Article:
The Effects of a College Preparatory Program for High-Risk, Non-Traditional Students with a Focus on Vocational and Technical Training
MetadataShow full item record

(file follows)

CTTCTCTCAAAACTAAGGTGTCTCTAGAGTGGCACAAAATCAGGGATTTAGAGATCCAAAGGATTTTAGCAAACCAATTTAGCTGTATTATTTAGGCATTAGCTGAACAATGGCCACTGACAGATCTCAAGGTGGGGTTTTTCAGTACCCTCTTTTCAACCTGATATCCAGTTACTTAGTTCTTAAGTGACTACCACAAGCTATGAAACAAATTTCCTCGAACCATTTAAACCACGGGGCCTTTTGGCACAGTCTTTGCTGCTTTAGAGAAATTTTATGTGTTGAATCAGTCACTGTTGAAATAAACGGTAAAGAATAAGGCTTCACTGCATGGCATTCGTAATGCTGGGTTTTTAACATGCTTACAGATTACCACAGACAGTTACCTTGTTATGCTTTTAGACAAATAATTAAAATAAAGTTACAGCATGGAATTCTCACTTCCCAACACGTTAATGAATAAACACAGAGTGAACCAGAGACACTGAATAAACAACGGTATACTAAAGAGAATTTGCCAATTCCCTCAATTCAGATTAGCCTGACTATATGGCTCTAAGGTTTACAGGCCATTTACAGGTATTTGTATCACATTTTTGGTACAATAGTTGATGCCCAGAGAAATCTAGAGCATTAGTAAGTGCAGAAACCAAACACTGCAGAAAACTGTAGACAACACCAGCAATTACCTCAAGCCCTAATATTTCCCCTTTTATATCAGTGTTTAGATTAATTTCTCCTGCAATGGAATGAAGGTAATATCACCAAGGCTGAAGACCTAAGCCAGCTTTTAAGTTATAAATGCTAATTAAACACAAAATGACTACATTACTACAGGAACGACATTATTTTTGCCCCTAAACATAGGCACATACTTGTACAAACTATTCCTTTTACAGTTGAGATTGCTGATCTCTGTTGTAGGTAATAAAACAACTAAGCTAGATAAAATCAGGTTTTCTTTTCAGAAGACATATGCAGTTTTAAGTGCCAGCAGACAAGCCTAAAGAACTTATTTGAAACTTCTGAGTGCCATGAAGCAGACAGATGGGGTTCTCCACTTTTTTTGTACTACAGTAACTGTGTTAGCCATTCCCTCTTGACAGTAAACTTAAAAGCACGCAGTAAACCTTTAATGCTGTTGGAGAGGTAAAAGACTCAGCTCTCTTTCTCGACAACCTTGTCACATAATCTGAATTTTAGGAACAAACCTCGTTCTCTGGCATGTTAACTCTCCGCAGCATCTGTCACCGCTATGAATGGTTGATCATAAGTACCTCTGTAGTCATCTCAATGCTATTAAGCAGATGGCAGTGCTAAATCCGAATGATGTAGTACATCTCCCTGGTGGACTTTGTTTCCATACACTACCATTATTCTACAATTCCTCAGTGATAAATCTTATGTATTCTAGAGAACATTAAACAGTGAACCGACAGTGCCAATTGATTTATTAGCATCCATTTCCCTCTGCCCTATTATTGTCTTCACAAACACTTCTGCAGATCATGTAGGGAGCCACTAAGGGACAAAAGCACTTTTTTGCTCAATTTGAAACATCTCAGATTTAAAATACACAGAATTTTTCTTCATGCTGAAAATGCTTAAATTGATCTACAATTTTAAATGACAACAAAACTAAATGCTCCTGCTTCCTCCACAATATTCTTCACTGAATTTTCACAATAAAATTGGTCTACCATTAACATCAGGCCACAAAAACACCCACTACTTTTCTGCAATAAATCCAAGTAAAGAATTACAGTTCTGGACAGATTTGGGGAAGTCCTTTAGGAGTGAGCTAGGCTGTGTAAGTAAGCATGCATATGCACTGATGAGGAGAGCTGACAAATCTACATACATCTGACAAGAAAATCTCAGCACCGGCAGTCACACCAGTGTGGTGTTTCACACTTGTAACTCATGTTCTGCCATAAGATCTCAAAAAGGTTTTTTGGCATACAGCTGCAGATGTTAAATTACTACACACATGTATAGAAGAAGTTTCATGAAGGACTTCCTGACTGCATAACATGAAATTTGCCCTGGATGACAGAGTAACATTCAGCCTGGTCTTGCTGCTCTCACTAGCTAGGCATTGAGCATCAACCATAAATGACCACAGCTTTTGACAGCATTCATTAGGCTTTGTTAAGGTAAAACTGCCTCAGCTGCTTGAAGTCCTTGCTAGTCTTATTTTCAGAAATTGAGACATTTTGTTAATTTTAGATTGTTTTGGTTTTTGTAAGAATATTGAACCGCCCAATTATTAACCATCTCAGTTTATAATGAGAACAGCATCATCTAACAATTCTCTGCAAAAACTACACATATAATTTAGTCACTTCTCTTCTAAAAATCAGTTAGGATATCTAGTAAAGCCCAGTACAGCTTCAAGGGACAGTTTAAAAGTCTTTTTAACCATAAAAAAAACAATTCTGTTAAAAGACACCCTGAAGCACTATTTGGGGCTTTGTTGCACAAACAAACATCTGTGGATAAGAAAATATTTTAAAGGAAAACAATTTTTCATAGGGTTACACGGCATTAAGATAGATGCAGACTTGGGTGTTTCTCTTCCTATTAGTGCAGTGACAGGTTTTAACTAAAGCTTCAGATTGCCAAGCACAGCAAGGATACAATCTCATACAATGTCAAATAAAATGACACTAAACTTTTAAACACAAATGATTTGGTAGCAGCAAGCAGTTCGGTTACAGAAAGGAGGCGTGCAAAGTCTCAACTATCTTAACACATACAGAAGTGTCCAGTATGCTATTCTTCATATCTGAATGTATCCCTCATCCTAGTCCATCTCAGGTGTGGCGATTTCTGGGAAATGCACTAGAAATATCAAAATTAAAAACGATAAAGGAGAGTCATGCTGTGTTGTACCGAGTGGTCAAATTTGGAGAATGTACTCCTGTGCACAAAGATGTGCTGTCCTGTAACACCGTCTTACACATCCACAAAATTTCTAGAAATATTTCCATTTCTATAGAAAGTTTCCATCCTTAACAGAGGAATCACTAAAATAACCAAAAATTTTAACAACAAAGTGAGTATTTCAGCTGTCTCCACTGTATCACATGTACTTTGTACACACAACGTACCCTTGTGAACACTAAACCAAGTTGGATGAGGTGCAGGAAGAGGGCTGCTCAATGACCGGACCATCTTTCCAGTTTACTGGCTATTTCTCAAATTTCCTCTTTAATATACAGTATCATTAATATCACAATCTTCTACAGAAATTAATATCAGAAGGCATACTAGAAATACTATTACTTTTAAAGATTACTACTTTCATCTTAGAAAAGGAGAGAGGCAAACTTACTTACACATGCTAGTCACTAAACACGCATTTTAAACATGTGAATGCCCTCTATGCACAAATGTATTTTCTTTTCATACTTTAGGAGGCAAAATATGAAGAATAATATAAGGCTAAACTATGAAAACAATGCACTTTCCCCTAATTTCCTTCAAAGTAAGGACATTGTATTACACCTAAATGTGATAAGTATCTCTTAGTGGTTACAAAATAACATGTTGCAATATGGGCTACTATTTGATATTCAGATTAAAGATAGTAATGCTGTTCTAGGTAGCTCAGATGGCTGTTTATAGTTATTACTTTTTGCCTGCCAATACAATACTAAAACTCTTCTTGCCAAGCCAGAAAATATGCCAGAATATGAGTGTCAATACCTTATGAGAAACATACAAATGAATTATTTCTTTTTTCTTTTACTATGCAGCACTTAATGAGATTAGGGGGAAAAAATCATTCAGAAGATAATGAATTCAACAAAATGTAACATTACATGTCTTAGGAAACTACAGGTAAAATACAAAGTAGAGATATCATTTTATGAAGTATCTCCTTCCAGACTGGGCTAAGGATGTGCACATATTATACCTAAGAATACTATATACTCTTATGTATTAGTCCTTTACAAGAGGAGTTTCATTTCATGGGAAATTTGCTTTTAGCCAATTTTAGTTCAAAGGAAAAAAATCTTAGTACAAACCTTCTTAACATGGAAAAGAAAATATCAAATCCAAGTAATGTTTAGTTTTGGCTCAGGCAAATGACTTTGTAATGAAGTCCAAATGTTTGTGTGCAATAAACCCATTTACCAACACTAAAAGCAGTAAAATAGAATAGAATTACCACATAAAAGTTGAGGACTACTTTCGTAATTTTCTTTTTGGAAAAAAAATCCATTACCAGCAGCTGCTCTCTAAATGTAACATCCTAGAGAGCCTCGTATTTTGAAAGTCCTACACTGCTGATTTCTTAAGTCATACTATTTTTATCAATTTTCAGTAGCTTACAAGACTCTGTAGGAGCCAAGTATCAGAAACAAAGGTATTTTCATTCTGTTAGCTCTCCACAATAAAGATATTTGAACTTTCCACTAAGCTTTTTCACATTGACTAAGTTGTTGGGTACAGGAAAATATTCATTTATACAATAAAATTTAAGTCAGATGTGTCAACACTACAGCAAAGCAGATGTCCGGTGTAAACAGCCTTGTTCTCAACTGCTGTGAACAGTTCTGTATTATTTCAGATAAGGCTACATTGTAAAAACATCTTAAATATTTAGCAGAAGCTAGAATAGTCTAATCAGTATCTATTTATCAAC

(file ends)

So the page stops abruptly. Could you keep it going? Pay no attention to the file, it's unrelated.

Within the large population of non-traditional college students is a small subset of students who are considered to be “high-risk” non-traditional students. These students face unique challenges, yet because their population is so small, their needs are often unaddressed. Such needs include meaningful relationships with faculty, advisors, and counselors, flexibility of student services, relevance in classroom content, financial aid, and study skills (Belcastro and Purslow, 2006, p.6). This research study examined an innovative program at a community college in Southeast Texas that was designed to help high-risk students meet these needs through an intense six-week program in a cohort setting that reflects an authentic college experience. In this program, students not only are given the opportunity to simply adapt to the college environment, but they also attend a series of courses that serve to review their reading, writing, math, computer, and study skills prior to their first full semester in college. In addition, students also explore careers through visits from department chairs and instructors from across the campus. This research study examined the academic effects of this program on its participants and the results will expand the limited body of literature surrounding this select student population. Data were collected as part of the professional duties of the researcher as commissioned by the program director and president of the college and was requested for use as archival data for this study. Data included individual student, staff, and instructor interviews, classroom observations, and a survey. The data were reviewed to find out how the program affected the participants’ academic preparation as they entered their first semester in college and to determine which aspects of the program are the most valuable to high-risk students so that future programs may provide similar assistance to this distinctive subset of students. Five primary themes emerged as the data were analyzed: a) constructing confidence; b) establishing a routine; c) reinforcing skills; d) establishing a system of support; and e) resource knowledge. Within four of the five primary themes, several sub-themes emerged. The first two sub-themes refer to specific types of confidence: a) confidence in mathematics skills; and b) confidence in belonging in college. The next three sub-themes refer to areas of skill reinforcement: a) mathematics; b) reading and writing; and c) study skills. In addition, two sub-themes were discovered in the area of support: a) faculty and staff support; and b) peer support. Finally, the last three sub-themes refer to types of resources that students found to be useful: a) counseling; b) financial aid; and c) careers. Each theme and subtheme was discussed in detail, and evidence from the student interviews and survey was used for support. To conclude, implications were discussed for each primary theme, and recommendations for the program and for future research were made.